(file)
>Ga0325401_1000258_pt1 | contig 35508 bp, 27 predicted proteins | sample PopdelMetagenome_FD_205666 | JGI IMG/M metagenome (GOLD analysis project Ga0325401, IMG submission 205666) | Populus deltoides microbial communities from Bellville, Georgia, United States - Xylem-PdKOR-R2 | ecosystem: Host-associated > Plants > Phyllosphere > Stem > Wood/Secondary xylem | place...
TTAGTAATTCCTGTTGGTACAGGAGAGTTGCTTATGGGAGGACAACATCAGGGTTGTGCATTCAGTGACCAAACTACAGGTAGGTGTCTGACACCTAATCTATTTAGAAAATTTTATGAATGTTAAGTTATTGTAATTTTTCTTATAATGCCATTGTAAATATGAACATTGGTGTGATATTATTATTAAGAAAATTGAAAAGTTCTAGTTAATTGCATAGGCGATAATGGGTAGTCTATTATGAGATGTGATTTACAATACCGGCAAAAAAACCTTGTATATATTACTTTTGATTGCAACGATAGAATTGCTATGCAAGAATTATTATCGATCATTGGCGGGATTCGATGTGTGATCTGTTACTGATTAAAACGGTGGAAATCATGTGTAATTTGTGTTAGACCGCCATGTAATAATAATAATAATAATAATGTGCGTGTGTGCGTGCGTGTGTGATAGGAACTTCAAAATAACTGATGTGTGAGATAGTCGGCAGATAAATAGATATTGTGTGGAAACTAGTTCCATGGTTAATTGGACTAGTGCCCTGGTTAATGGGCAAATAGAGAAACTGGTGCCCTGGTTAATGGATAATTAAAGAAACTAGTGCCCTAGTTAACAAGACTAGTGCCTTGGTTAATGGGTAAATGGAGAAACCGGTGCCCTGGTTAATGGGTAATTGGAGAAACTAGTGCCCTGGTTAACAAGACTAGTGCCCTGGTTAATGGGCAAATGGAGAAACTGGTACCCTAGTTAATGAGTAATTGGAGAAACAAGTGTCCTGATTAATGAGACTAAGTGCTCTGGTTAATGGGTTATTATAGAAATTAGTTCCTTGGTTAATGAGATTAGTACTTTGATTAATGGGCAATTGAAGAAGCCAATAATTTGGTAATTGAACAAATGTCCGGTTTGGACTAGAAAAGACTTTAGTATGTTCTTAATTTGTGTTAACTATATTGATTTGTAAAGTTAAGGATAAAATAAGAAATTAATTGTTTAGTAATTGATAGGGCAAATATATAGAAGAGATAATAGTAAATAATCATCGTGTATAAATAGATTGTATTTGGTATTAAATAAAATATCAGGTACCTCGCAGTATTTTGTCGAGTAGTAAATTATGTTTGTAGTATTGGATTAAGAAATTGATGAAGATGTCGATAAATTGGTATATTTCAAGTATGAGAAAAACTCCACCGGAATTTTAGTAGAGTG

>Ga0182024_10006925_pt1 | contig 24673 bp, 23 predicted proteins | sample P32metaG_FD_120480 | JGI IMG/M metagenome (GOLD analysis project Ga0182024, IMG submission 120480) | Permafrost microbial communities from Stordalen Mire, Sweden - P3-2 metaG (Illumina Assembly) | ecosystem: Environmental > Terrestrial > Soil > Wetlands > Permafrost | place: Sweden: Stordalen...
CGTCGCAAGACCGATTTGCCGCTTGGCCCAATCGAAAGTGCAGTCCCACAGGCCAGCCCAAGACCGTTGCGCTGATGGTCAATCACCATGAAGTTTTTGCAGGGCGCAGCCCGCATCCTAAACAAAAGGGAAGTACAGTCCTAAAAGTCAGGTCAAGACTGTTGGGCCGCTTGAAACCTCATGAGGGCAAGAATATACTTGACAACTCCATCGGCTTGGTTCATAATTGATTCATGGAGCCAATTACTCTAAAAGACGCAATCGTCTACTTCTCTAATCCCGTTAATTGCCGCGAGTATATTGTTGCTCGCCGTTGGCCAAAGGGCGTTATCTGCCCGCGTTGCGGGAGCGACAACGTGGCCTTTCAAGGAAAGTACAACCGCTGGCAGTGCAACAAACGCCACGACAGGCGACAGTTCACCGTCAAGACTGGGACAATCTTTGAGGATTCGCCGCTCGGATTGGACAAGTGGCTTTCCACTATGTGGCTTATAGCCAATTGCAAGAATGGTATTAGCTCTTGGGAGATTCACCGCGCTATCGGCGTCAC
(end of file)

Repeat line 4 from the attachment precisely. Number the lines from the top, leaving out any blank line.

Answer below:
CGTCGCAAGACCGATTTGCCGCTTGGCCCAATCGAAAGTGCAGTCCCACAGGCCAGCCCAAGACCGTTGCGCTGATGGTCAATCACCATGAAGTTTTTGCAGGGCGCAGCCCGCATCCTAAACAAAAGGGAAGTACAGTCCTAAAAGTCAGGTCAAGACTGTTGGGCCGCTTGAAACCTCATGAGGGCAAGAATATACTTGACAACTCCATCGGCTTGGTTCATAATTGATTCATGGAGCCAATTACTCTAAAAGACGCAATCGTCTACTTCTCTAATCCCGTTAATTGCCGCGAGTATATTGTTGCTCGCCGTTGGCCAAAGGGCGTTATCTGCCCGCGTTGCGGGAGCGACAACGTGGCCTTTCAAGGAAAGTACAACCGCTGGCAGTGCAACAAACGCCACGACAGGCGACAGTTCACCGTCAAGACTGGGACAATCTTTGAGGATTCGCCGCTCGGATTGGACAAGTGGCTTTCCACTATGTGGCTTATAGCCAATTGCAAGAATGGTATTAGCTCTTGGGAGATTCACCGCGCTATCGGCGTCAC